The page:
October 14, 1066: The Battle of Hastings



[OCTOBER 14, 1066]

THE morning of the decisive day, Saturday, October 14, at last had come. The duke of the Normans heard mass, and drew forth his troops for their march against the English post. Then in full armour, and seated on his Spanish war-horse, William led his host forth in three divisions. The Normans from the hill of Telham first caught sight of the English encamped on the opposite height of Senlac.

First in each of the three Norman divisions marched the archers, slingers and cross-bow men, then the more heavily armed infantry, lastly the horsemen. The reason of this arrangement is clear. The light-armed were to do what they could with their missiles to annoy the English; the heavy infantry were to strive to break down the palisades of the English camp, and so to make ready the way for the charge of the horse.

Like the Normans, the English had risen early. The king, after exhorting his troops to stand firm, rode to the royal post; he there dismounted, took his place on foot, and prayed to God for help. The battle began at nine in the morning. The trumpet sounded and a flight of arrows from all three Norman divisions was the prelude to the onslaught of the heavy-armed foot. The French infantry had to toil up the hill, and to break down the palisade while a shower of stones and javelins disordered their approach, and while club, sword and axe greeted all who came within the reach of hand-strokes.

Both sides fought with unyielding valour. The war-cries rose on either side. The Normans shouted 'God help us!' The English called on the 'Holy Cross.' The Norman infantry had soon done its best, but that best had been in vain. The choicest chivalry of Europe now pressed on to the attack. The knights of Normandy and of all lands from which men had flocked to William's standard now pressed on, striving to make what impression they could with the whole strength of themselves and their horses on the impenetrable fortress of timbershields and living warriors.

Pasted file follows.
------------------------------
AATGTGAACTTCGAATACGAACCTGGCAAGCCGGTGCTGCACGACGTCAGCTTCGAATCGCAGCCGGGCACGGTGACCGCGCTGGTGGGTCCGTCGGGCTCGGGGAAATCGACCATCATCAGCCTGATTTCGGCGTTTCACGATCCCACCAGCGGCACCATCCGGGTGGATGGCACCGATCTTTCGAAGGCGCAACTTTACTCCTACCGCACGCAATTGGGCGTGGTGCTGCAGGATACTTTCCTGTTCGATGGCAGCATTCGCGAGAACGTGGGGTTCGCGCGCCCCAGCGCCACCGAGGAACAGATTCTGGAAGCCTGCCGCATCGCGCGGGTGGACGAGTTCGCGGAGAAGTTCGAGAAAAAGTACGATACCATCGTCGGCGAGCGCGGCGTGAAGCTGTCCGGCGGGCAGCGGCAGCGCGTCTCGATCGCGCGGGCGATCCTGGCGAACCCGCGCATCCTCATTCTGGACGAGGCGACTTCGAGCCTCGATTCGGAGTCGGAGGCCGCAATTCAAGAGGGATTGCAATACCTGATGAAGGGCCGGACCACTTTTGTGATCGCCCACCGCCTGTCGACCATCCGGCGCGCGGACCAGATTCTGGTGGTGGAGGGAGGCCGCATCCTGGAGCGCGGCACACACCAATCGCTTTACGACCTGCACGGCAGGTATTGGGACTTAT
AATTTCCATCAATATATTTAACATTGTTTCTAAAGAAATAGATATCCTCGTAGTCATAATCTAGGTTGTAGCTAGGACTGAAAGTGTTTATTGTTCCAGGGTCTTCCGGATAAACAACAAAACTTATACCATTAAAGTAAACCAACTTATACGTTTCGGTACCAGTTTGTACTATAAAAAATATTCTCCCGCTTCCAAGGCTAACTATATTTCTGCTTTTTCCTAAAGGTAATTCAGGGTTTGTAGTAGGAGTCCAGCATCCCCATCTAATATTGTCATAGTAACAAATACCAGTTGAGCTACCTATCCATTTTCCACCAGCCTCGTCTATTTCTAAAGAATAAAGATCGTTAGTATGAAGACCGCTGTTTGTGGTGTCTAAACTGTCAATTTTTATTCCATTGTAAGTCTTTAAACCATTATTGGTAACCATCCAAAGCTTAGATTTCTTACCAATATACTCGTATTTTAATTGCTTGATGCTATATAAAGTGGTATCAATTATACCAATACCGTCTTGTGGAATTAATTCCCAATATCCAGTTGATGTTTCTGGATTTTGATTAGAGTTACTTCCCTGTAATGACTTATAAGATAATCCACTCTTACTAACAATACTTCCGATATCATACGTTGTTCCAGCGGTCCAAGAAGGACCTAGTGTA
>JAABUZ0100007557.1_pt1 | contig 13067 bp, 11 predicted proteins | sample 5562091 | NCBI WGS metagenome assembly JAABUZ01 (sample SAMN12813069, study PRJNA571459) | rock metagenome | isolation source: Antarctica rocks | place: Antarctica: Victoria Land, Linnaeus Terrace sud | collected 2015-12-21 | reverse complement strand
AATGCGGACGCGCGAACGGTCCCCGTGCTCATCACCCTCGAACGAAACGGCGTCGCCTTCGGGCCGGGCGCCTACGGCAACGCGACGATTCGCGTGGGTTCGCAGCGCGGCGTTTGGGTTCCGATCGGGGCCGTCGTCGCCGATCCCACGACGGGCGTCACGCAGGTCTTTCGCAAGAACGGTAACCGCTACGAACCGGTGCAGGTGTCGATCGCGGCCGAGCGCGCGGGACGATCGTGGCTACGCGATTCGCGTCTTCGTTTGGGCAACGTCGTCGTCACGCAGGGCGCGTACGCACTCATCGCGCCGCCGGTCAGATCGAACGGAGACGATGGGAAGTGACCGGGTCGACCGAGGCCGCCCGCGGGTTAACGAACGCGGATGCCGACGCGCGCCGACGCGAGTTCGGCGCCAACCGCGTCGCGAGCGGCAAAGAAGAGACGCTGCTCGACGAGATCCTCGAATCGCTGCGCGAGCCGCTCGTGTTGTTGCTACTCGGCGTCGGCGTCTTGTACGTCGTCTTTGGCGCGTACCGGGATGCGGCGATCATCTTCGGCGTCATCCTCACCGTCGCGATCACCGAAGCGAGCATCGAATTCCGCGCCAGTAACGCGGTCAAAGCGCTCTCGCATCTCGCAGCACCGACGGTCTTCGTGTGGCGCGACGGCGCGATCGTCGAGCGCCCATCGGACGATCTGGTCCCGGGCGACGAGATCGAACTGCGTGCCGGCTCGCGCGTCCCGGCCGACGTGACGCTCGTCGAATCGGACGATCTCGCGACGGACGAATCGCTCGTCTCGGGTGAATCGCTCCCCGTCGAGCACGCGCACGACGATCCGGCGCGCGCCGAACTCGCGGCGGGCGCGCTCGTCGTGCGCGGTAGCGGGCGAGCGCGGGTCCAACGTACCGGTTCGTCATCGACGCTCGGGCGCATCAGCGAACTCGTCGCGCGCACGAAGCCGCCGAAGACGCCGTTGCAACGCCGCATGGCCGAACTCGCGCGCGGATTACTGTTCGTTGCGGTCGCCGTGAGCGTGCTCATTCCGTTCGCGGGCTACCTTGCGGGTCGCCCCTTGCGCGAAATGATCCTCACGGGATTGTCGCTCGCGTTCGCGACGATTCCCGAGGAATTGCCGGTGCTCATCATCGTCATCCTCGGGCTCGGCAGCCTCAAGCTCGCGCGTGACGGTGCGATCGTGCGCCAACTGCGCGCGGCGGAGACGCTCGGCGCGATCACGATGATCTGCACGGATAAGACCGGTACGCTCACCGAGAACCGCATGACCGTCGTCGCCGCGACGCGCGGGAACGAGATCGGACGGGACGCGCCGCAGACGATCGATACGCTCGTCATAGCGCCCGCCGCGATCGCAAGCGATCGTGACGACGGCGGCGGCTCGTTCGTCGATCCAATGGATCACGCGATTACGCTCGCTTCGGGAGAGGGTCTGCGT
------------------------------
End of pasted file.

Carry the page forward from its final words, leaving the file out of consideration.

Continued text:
But all was in vain. The English had thus far stood their ground well and wisely, and the tactics of Harold had so far completely answered. Not only had every attack failed, but the great mass of the French army altogether lost heart. The Britons and the other auxiliaries on the left were the first to give way. The whole of William's left wing was thrown into utter confusion.

The strong heart of William, however, failed him not, and by his single prowess and presence of mind he recalled the fleeing troops. Order was soon restored, and the Norman host pressed on to a second and more terrible attack. The duke himself, his relics round his neck, sought out Harold. A few moments more, and the two might have come face to face, but Gyrth, the noble brother of the English king, hurled a spear at William. The missile narrowly missed the duke, but slew the Spanish steed. But William could fight on foot as well as on horseback. He rose to his feet, pressed straight to seek the man who had so nearly slain him, and the earl fell, crushed beneath the blow of William's mace.

The second attack, however, failed, for the English lines were as unyielding as ever. Direct attack was unavailing. In the Norman character fox and lion were equally blended, as William now showed. He ventured on the daring stratagem of ordering a pretended flight, and the unwary English rushed down the slope, pursuing the fugitives with shouts of delight.

The error was fatal to England. The tide was turned; the duke's object was now gained. The English were no longer entrenched and the battle fell into a series of single combats. As twilight was coming on an arrow, falling like a bolt from heaven, pierced Harold's right eye, and he sank in agony at the foot of the standard. Round that standard the fight still raged, till the highest nobility, the most valiant solidery of England were slaughtered to a man.

Had Harold lived, had another like him been ready to take his place, we may well doubt whether, even after Senlac, England would have been conquered at all. As it was, from this moment her complete conquest was only a matter of time. From that day forward the Normans began to work the will of God upon the folk of England, till there were left in England no chiefs of the land of English blood, till all were brought down to bondage and sorrow, till it was a shame to be called an Englishman, and the men of England were no more a people.





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